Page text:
Nfld. & Labrador

New electoral boundaries could mean MHAs have to battle for seat

Some sitting members in the House of Assembly may have to battle one another for a seat if redrawn district lines from the Newfoundland and Labrador Electoral Districts Boundaries Commission are approved.
Liberal MHA Jim Bennett says he thinks the provincial electoral boundaries commission could have done a better job of minimizing the impact on the rural areas of the province when reorganizing district lines. (CBC)

Some Newfoundland and Labrador MHAs are going to have to fight for a seat if the proposed electoral boundaries are approved, pitting some members against colleagues.

The provincial boundaries commission, chaired by Justice Robert Stack, released its proposal for the redrawing of electoral lines in the province, reducing the number of MHAs from 48 to 40 if approved.

The new lines will see the elimination, or reorganization, of some districts and that means some MHAs no longer have seats — like Liberal Jim Bennett.

On the island's west coast, the district lines for St. Barbe, The Straits-White Bay North and Humber Valley have been redrawn to two districts in the area.

If the proposed lines are approved by government, Bennett has the option to run against Liberal Leader Dwight Ball or MHA Christopher Mitchelmore, or select a different region to run.

Bennett said he has no intention to run against his party's leader, and doesn't like the option of running against a fellow Liberal MHA.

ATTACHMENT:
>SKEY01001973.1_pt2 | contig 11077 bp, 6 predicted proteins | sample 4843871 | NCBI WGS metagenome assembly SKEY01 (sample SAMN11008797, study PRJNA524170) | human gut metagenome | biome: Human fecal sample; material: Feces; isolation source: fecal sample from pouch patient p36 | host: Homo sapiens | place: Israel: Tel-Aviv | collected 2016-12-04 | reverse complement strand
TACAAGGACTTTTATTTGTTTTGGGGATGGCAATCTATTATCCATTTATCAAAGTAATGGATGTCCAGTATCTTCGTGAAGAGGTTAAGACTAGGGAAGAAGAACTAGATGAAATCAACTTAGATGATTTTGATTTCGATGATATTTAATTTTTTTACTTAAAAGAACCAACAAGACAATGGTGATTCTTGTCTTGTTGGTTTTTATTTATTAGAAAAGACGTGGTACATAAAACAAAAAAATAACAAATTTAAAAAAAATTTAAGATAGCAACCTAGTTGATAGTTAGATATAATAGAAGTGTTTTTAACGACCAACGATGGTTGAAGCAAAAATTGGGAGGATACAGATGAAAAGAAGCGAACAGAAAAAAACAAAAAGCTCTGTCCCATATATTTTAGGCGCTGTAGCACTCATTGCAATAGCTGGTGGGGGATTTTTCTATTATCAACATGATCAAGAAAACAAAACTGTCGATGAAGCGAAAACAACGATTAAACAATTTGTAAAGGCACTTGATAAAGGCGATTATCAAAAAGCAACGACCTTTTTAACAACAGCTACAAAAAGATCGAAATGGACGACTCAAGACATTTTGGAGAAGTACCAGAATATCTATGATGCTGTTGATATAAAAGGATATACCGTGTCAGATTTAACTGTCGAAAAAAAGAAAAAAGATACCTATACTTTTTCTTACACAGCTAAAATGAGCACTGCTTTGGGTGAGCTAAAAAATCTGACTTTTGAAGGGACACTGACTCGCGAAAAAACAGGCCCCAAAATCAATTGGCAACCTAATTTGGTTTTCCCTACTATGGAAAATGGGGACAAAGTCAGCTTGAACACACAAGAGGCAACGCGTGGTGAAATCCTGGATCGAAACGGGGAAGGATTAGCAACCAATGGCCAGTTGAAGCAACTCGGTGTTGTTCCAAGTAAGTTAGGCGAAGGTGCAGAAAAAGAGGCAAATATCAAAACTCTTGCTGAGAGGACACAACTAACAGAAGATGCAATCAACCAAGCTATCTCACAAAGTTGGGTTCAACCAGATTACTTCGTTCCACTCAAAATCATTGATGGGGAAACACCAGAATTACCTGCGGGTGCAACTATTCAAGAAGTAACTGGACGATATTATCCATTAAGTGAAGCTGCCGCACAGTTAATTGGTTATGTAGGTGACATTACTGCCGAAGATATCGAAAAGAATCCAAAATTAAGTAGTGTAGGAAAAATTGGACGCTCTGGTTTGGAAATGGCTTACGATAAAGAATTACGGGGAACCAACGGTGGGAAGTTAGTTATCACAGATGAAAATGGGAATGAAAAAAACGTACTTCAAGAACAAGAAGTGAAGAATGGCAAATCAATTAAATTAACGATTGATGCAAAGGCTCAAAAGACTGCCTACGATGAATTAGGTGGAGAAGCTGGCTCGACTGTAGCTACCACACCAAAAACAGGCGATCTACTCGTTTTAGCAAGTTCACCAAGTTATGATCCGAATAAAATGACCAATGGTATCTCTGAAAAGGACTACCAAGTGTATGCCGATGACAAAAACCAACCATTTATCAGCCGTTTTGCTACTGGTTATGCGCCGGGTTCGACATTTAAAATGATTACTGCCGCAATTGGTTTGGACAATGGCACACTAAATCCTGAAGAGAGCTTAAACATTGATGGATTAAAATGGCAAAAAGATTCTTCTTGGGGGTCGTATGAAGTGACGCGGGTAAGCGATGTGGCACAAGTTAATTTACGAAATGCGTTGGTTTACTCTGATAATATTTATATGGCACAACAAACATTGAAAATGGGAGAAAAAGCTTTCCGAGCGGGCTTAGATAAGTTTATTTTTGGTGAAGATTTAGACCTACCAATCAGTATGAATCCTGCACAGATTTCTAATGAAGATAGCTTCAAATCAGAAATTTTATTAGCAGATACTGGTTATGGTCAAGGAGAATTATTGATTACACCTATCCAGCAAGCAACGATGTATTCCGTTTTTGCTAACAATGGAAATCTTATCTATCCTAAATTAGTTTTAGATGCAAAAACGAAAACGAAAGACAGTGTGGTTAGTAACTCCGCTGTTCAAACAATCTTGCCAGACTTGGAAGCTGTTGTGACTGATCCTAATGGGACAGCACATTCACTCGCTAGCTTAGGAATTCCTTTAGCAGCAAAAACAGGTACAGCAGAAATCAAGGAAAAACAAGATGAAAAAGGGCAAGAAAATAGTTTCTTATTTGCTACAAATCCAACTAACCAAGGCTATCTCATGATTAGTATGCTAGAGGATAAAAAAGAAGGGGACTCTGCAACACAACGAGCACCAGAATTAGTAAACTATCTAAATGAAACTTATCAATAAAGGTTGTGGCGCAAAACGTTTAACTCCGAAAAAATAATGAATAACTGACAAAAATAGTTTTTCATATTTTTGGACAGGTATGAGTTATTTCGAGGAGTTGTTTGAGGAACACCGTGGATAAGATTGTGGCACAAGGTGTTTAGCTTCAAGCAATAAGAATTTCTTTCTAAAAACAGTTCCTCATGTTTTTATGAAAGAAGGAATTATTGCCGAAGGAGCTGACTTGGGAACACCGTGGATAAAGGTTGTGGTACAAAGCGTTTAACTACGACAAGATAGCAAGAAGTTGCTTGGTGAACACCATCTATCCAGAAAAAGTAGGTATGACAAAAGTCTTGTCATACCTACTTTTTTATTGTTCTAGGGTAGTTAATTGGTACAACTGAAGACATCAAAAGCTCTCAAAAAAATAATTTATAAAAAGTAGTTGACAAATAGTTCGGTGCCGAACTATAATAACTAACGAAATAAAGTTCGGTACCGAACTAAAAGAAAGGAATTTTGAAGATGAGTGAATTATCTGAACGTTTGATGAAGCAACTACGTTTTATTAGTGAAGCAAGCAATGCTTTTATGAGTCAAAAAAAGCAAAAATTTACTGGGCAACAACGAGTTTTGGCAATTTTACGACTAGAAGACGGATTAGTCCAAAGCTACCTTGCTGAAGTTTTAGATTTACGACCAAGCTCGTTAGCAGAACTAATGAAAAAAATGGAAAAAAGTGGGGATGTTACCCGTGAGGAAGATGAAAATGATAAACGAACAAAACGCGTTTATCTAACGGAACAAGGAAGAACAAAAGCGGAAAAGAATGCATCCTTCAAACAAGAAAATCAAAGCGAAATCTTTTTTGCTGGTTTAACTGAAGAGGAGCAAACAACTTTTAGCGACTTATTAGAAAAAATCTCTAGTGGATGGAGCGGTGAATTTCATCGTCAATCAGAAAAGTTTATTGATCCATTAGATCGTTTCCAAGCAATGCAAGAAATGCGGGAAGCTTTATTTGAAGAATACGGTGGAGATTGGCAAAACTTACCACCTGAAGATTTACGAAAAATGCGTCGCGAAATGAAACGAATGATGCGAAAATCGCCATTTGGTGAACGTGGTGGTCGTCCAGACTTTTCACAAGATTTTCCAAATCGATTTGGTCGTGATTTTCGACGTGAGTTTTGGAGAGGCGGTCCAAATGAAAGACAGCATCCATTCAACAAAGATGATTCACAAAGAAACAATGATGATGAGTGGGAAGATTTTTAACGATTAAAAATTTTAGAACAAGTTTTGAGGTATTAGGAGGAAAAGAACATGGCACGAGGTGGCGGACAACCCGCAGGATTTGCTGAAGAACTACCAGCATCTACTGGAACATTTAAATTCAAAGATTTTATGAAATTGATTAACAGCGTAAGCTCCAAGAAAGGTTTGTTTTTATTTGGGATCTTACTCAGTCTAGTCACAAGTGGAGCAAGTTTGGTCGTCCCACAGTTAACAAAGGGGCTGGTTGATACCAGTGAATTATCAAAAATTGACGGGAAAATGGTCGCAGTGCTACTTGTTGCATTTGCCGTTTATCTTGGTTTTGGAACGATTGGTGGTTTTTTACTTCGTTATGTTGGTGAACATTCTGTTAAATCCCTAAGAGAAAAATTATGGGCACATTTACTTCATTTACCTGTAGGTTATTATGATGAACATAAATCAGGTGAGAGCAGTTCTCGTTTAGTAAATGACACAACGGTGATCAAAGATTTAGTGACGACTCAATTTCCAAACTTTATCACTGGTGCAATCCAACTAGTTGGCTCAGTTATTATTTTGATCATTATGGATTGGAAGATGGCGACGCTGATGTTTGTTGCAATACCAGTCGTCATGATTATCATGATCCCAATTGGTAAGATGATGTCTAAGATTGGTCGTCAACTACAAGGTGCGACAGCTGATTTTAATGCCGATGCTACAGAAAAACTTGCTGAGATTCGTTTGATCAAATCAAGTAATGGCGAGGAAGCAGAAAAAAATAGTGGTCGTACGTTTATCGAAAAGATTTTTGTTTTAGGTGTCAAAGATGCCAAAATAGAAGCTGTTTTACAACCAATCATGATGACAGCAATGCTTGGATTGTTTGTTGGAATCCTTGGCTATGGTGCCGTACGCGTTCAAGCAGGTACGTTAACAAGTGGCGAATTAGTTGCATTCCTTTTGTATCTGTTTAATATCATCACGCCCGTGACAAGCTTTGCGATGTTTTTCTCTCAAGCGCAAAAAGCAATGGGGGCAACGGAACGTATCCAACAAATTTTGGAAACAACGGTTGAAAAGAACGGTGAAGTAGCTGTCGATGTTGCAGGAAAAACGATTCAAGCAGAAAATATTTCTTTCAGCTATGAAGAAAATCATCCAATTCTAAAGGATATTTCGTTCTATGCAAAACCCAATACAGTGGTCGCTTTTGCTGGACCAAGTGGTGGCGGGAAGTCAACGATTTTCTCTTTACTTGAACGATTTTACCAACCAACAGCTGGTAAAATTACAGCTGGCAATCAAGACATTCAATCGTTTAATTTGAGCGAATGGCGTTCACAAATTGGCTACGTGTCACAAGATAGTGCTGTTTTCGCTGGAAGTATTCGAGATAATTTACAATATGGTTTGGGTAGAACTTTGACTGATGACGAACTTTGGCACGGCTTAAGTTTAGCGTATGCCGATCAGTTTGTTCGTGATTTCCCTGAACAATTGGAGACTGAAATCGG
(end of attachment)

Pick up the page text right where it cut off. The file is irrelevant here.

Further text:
"If people in that district can convince me that they want me instead of Christopher Mitchelmore, who I think is a pretty good MHA in any event, then I don't see going up against a colleague," he said.

'Pit one MHA against another'

According to Bennett, he'd rather consider running in another area of the province than against a colleague.

"This is the type of game that [Paul] Davis government wants," he said. "They want to pit one MHA against another MHA and rather than have us fighting among ourselves I'd rather go knock off one of their ministers."

Bennett said he's not happy with the new proposed district lines, and hopes for a free vote in the House of Assembly so each individual member can have their say.

This is the type of game that [Paul] Davis government wants. They want to pit one MHA against another MHA and rather than have us fighting among ourselves I'd rather go knock off one of their ministers.- MHA Jim Bennett

"I don't see how I can support a vote that eliminates my district. How do I say to the people who elected me I'm going to go into St. John's and vote against you having your own member?"

He added he was "disappointed" by the commission's proposal, adding they didn't utilize all options and could have conducted the process differently to have a smaller impact on rural areas.

"They could have done a much more effective job and I think they ended up with a very flawed result simply by not using the tools that we gave them."

The Progressive Conservatives will have their own battle, with the possibility of cabinet ministers squaring off for a seat.

Terra Nova and Trinity North will be largely merged together if the proposed boundaries are approved, meaning Finance Minister Ross Wiseman and Child, Youth and Family Services Minister Sandy Collins could end up fighting for the same nomination.

However, Collins said he's considering other options including running in Gander — a district which now includes part of his old district, and the former area where Kevin O'Brien announced he won't be running in the next provincial election.

The commission is in the process of conducting public consultations for the proposed changes to district boundaries, which will then move to the legislature.

With files from Peter Cowan

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